Gov. Eric Greitens’ attorneys discuss allegations of misconduct by investigator, prosecutor
Former Missouri Gov. Eric Greitens’ return to military service has triggered a review of how the U.S. Navy handles allegations of personal misconduct.
The Washington Post reported Friday that the Navy has not yet determined whether it will allow Greitens to continue to serve, and if it does, whether he will be allowed to hold a job outside of the state.
A May 30 memo written by Adm. John Richardson, chief of naval operations, calling for a review of how the Navy handles cases involving personal misconduct accusations, doesn’t mention Greitens by name.
But the memo, provided to The Star by the Navy Friday afternoon after an inquiry about Greitens, says that while the vast majority of its personnel are committed to being “of high moral character,” there are “service members who are unwilling to conform their behavior to our ethical standards. In those disappointing situations, appropriate response action must be both timely and just.”
Richardson instructed his subordinates to review the Navy’s methods for documenting misconduct and standards for evaluating cases of alleged misconduct when considering promotions or re-enlistment.
The Star reported last week that Greitens, who resigned from office a year ago this week, has been telling friends and supporters that he was returning to the Navy and would deploy overseas later this fall.
But while Greitens is back in the Navy, he was not approved to rejoin as an elite Navy SEAL— the cornerstone of his public image as an author, philanthropist and politician.
Several prominent critics of the military’s response to sexual assault in its ranks have publicly questioned why Greitens was allowed to return at all. They also asked why he was not prosecuted under the Uniform Code of Military Justice (UCMJ) after his admission in 2015 of an extramarital affair, which is a crime under the UCMJ.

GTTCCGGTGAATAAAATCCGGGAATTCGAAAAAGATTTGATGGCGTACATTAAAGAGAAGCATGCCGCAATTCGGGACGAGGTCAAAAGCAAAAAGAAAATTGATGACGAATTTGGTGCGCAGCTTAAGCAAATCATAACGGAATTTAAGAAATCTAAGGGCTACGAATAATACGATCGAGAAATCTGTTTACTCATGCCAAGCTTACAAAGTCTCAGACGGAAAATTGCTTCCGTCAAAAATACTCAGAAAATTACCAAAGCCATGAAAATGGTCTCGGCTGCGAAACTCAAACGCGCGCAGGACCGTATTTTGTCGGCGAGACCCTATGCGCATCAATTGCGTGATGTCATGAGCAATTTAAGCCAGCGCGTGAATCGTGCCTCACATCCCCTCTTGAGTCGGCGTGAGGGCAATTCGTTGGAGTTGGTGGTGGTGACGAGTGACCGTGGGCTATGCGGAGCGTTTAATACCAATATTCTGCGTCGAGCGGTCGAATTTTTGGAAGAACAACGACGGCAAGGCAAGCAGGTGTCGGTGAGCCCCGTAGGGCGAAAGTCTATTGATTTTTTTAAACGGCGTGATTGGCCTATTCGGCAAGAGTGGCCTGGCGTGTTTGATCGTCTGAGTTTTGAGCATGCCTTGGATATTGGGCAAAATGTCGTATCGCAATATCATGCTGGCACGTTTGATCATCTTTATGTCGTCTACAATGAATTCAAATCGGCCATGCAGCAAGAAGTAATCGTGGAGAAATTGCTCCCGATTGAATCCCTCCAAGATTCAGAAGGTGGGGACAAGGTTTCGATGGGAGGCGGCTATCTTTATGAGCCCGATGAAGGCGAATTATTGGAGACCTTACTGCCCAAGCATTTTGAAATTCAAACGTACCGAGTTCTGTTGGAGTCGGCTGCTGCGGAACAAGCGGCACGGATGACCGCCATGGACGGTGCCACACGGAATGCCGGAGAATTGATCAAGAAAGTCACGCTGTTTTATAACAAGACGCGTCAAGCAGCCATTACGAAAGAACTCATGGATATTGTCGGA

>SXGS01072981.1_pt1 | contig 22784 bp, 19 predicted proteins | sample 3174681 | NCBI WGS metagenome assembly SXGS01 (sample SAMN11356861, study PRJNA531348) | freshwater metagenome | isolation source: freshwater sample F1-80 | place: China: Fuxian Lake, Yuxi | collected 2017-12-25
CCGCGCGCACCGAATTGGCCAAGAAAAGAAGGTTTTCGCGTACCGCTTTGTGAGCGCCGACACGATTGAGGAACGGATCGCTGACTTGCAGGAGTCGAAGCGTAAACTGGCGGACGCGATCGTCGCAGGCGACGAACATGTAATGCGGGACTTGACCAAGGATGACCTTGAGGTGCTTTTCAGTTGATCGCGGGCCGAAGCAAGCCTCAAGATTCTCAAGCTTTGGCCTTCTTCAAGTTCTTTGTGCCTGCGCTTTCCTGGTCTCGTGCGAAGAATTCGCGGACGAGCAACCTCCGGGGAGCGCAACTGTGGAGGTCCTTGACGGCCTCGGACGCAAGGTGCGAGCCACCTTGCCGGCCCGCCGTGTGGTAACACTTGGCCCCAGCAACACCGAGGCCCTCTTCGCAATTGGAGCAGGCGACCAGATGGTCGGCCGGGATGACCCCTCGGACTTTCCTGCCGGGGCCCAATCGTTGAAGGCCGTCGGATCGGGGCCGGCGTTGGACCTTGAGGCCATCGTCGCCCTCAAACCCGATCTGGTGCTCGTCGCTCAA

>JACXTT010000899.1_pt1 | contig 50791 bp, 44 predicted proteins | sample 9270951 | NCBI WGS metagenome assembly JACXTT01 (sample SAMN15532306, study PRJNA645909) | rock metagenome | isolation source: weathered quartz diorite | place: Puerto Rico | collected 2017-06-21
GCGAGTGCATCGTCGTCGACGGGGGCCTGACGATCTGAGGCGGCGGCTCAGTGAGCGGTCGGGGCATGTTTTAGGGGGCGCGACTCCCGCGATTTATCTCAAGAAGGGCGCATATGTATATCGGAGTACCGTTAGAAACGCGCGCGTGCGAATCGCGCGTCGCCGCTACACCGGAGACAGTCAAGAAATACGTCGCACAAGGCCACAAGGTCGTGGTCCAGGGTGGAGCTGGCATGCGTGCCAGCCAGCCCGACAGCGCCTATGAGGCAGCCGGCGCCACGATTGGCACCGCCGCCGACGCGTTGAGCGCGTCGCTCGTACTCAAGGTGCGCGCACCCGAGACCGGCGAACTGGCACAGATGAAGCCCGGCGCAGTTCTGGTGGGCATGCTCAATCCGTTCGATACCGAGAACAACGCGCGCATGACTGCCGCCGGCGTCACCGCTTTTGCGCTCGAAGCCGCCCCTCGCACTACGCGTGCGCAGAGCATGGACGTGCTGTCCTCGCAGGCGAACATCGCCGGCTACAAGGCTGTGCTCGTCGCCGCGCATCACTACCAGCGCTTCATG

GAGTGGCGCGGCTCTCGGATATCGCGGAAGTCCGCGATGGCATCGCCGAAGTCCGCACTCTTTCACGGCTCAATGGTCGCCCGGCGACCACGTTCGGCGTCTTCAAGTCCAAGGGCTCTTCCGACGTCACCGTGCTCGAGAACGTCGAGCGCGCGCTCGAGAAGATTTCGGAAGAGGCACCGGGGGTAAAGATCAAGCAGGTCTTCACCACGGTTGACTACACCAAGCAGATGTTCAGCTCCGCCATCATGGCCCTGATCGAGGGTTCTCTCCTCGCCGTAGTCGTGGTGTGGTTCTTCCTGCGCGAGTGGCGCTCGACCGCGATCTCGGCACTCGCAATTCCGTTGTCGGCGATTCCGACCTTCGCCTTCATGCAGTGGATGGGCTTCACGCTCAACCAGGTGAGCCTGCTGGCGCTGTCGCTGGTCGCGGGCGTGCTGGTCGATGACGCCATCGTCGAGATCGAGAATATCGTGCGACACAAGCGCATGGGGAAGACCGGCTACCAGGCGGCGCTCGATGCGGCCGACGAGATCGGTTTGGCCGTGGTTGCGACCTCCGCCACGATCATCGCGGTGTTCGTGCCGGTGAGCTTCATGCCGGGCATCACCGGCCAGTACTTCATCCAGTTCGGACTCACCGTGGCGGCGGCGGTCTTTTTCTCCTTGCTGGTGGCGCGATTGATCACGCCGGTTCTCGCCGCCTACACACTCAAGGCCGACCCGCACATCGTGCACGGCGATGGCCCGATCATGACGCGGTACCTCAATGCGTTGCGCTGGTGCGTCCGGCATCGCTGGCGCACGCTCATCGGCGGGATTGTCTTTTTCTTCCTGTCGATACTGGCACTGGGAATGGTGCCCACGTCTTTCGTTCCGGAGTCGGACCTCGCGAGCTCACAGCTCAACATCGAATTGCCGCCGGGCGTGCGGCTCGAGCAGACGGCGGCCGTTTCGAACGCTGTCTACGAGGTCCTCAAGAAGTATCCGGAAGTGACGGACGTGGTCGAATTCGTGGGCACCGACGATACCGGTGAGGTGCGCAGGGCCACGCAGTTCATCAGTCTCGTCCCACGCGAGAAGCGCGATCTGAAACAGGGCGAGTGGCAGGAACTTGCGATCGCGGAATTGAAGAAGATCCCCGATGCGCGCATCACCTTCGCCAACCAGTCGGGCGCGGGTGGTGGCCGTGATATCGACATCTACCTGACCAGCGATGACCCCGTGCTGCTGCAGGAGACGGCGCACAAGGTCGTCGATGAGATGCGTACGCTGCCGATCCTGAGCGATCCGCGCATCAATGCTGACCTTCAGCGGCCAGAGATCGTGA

Retired Air Force Col. Don Christensen, the former chief prosecutor of the Air Force, said in an email that the Navy’s decision to conduct a review is a good sign but “it’s disturbing that it took public outcry to have the Navy review its indefensible decision.”
Christensen, president of the advocacy group Protect Our Defenders, added that “unless the Navy follows through and removes Greitens, this will be meaningless.”
Greitens could not immediately be reached for comment.
Among the litany of scandals that forced Greitens from office were accusations that he engaged in violent and coercive sexual misconduct during a 2015 affair.
The woman with whom he was involved testified under oath last year to the St. Louis prosecutor and a legislative committee considering impeachment that Greitens took a nude photo of her against her will and threatened to make it public if she ever told anyone about their encounter.
Greitens faced a criminal indictment for felony invasion of privacy. The criminal case was dropped while lawmakers were still weighing ousting the governor from office. They found credible the woman’s testimony that an initial sexual encounter with Greitens was not consensual.
Documents and emails obtained by The Washington Post show that Joseph D. Kernan, the Pentagon’s undersecretary of defense for intelligence, reached out to the Navy in January to see if Greitens could return.
Kernan is a former Navy SEAL who knew Greitens from their time in the military.
Greitens admitted he had an extramarital affair for several months in 2015, but vehemently denied the woman’s allegations of a sexual assault.
He was charged with felony invasion of privacy in St. Louis over the accusations, but the charges were eventually dropped, with the prosecutor citing statutes of limitation and potentially missing evidence.
He faced a second felony charge involving allegations that he illegally used a donor list from veterans charity he founded to jumpstart his political career.
That charge was also dropped as part of a deal that forced Greitens from office.
The Navy approved a request Greitens made in April to transfer from inactive standby reserve status to active status in the selected reserves.
A Navy official previously told The Star that any member of the reserves seeking to transfer to active status would have undergone a physical, a security clearance review and a legal review, to see if any court records involving the applicant could potentially disqualify him or her from returning to active service.
Because there were no convictions, Greitens cleared those reviews and was approved for transfer to active status, the official said.